Unless they get employed doing something else.
Suppose you have 10 people and 10 jobs. One job is eliminated by technology. Now you have 10 people and 9 jobs. That 1 newly unemployed dude tries to get another job, but to do so he'll have to oucompete 1 of the remaining 9 employed people out of their job. So how will he compete? Why, he'll do the job for less money. So now we have 9 people with lower average wage, and 1 unemployed dude. This merry-go-round will then continue. Also, as wages fall so will the total buying power of the workforce, which creates further downward pressure.
Capitalism cannot handle a situation where labour is not the resource that limits production. It predates Industrial Revolution, almost collapsed as a result of it, and is heading back towards the cliffs now that true believers have managed to convince themselves that the fall of Soviet Russia means revolution is no longer possible and dismantled the compensating systems.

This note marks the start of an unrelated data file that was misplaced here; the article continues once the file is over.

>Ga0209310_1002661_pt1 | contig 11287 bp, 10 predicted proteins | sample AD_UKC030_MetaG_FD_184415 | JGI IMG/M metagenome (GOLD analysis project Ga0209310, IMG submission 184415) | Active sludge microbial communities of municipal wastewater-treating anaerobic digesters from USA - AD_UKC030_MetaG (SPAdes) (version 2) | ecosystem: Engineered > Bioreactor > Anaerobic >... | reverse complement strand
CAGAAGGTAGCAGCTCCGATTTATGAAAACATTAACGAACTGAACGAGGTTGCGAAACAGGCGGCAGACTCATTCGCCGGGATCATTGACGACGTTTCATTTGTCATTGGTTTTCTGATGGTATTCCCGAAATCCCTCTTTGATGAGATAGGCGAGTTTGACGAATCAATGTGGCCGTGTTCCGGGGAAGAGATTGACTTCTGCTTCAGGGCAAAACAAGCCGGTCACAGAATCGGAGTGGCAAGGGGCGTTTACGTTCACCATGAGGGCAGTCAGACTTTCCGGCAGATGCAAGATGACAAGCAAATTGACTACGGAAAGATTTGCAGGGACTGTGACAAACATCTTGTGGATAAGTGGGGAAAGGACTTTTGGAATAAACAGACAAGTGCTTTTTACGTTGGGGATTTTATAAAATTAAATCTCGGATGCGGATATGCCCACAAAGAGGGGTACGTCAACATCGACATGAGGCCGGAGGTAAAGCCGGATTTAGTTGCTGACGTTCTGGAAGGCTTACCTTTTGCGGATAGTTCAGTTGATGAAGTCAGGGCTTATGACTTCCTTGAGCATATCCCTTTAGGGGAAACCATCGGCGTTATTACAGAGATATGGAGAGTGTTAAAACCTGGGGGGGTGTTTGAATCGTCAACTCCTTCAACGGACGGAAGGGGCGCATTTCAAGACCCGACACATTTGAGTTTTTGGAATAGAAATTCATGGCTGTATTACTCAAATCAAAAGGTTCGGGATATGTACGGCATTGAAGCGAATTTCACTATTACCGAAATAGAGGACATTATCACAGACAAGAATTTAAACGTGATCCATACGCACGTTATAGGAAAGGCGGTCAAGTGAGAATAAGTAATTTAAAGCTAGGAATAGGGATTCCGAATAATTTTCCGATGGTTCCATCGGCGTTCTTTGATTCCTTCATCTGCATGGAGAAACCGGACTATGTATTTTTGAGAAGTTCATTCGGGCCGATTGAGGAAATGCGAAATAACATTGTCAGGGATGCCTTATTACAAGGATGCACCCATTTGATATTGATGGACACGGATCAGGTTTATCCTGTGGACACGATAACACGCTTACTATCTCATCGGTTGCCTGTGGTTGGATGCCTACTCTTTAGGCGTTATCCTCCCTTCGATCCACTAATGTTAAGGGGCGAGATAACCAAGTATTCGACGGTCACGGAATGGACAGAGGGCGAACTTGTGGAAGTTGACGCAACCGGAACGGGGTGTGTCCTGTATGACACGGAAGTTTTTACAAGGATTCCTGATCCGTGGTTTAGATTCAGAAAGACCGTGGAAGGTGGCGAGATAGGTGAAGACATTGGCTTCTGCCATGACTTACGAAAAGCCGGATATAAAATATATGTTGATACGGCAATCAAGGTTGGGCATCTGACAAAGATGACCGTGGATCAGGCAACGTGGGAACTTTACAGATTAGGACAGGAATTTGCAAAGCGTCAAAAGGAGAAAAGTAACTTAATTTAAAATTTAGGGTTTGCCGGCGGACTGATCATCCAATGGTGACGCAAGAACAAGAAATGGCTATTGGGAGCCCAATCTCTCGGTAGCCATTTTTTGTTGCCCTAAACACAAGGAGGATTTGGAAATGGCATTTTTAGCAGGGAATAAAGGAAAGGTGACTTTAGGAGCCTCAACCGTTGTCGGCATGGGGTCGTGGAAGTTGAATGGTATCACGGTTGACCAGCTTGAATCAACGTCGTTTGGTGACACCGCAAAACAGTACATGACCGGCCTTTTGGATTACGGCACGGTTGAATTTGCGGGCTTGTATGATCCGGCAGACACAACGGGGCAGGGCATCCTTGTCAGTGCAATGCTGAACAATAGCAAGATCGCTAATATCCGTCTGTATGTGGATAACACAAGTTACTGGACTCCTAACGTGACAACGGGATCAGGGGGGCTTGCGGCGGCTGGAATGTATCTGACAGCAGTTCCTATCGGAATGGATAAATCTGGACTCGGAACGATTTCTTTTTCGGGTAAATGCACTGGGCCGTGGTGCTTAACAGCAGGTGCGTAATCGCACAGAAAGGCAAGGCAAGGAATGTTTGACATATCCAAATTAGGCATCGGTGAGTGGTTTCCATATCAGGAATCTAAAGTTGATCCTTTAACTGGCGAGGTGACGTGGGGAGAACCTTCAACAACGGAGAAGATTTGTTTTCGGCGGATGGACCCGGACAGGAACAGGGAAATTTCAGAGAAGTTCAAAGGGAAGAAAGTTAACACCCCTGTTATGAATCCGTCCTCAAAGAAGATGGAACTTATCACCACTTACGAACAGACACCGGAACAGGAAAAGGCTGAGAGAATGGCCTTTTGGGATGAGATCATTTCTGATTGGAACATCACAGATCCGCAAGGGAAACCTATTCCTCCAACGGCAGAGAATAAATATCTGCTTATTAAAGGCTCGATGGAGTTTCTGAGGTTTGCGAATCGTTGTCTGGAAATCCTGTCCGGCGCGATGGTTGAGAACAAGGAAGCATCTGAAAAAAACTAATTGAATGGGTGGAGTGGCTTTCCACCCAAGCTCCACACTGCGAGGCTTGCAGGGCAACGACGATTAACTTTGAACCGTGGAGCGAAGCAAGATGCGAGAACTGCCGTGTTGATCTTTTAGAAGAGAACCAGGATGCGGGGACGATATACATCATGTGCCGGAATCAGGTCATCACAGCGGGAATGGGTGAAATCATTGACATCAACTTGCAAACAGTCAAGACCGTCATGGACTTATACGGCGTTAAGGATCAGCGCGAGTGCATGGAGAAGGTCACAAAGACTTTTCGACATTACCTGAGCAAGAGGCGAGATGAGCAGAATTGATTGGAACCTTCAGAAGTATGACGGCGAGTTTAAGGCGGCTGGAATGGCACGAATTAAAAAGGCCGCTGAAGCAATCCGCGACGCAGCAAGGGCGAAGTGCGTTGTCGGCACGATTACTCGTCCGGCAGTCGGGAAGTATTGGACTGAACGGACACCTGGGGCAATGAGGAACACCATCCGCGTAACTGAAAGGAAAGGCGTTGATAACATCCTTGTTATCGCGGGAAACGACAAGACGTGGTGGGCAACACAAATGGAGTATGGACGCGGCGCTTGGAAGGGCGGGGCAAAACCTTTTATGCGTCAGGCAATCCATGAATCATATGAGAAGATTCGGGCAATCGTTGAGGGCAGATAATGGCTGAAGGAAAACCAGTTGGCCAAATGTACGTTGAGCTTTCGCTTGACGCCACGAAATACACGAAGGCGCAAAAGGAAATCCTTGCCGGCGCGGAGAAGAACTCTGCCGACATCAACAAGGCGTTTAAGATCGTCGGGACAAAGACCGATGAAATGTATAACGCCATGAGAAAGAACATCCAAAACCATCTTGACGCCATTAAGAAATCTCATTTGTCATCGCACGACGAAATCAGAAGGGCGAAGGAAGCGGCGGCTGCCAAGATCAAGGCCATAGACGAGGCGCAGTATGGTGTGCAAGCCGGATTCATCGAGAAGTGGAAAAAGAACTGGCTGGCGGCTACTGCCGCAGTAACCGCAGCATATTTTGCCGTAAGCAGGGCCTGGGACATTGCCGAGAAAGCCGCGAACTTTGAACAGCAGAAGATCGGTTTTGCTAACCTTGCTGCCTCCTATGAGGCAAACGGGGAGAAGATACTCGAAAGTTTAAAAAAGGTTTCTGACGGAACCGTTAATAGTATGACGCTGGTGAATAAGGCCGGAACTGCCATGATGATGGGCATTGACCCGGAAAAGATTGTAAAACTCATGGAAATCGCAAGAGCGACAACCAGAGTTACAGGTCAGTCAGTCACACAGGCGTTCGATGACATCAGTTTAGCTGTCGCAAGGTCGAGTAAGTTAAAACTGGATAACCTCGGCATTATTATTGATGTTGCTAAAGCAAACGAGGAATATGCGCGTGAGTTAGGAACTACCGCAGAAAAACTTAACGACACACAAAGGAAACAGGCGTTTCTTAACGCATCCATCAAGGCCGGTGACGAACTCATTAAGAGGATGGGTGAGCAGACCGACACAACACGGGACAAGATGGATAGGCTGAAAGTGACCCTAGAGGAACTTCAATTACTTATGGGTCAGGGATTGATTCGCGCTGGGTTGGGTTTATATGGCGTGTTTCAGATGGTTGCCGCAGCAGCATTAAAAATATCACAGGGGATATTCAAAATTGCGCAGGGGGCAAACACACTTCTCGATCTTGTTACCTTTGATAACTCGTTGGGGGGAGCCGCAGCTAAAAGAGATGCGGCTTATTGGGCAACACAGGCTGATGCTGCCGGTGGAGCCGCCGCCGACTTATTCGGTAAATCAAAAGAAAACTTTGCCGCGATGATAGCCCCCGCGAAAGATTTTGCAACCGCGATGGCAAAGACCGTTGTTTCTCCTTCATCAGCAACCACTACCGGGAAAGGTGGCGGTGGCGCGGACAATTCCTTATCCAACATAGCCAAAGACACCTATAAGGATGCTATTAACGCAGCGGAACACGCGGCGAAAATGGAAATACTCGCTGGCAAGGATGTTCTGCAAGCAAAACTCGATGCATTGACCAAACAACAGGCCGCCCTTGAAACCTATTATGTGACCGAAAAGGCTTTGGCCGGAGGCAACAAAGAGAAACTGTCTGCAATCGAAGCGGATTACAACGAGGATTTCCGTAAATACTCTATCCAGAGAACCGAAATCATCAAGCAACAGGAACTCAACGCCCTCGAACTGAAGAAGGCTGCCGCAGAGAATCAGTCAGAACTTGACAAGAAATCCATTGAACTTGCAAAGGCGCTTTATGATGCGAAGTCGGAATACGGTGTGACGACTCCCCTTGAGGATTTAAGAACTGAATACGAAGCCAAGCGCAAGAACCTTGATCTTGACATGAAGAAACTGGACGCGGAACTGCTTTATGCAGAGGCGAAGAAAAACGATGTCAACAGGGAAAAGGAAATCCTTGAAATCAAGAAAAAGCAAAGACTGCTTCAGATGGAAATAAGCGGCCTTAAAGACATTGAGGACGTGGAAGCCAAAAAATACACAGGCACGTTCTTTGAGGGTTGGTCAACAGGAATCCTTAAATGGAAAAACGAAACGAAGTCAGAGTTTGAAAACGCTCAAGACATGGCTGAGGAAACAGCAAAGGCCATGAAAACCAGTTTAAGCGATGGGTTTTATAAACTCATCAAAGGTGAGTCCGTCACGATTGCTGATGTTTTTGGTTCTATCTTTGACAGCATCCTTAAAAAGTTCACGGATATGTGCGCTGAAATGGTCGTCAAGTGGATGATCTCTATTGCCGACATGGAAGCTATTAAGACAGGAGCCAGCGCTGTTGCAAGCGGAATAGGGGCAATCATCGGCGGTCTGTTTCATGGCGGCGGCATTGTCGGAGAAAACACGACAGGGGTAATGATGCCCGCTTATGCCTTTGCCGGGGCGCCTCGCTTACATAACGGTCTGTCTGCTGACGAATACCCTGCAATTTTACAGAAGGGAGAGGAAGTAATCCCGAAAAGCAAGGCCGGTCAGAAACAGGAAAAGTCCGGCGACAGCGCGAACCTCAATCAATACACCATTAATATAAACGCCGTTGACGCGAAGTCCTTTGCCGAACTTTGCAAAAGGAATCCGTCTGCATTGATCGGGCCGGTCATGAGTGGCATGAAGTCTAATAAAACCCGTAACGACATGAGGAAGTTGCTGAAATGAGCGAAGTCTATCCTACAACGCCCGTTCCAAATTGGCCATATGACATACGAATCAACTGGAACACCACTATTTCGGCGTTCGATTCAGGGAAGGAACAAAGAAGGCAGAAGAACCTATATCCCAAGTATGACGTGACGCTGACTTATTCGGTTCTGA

The only real question at this point is whether it'll collapse into a dystopia where the poor are kept down by brute force, or incorporate sufficient income redistribution to guarantee a middle-class minimum income. US is trapped to the former fate by the aftereffects of Cold War rhetoric, but Europe and Japan have hope. And China, of course, is a dystopia as is.
"Remaining jobs" need not decline and it's worth noting that they actually aren't declining at present.
According to the article they do. Also, when was the last time job market was good for the employees?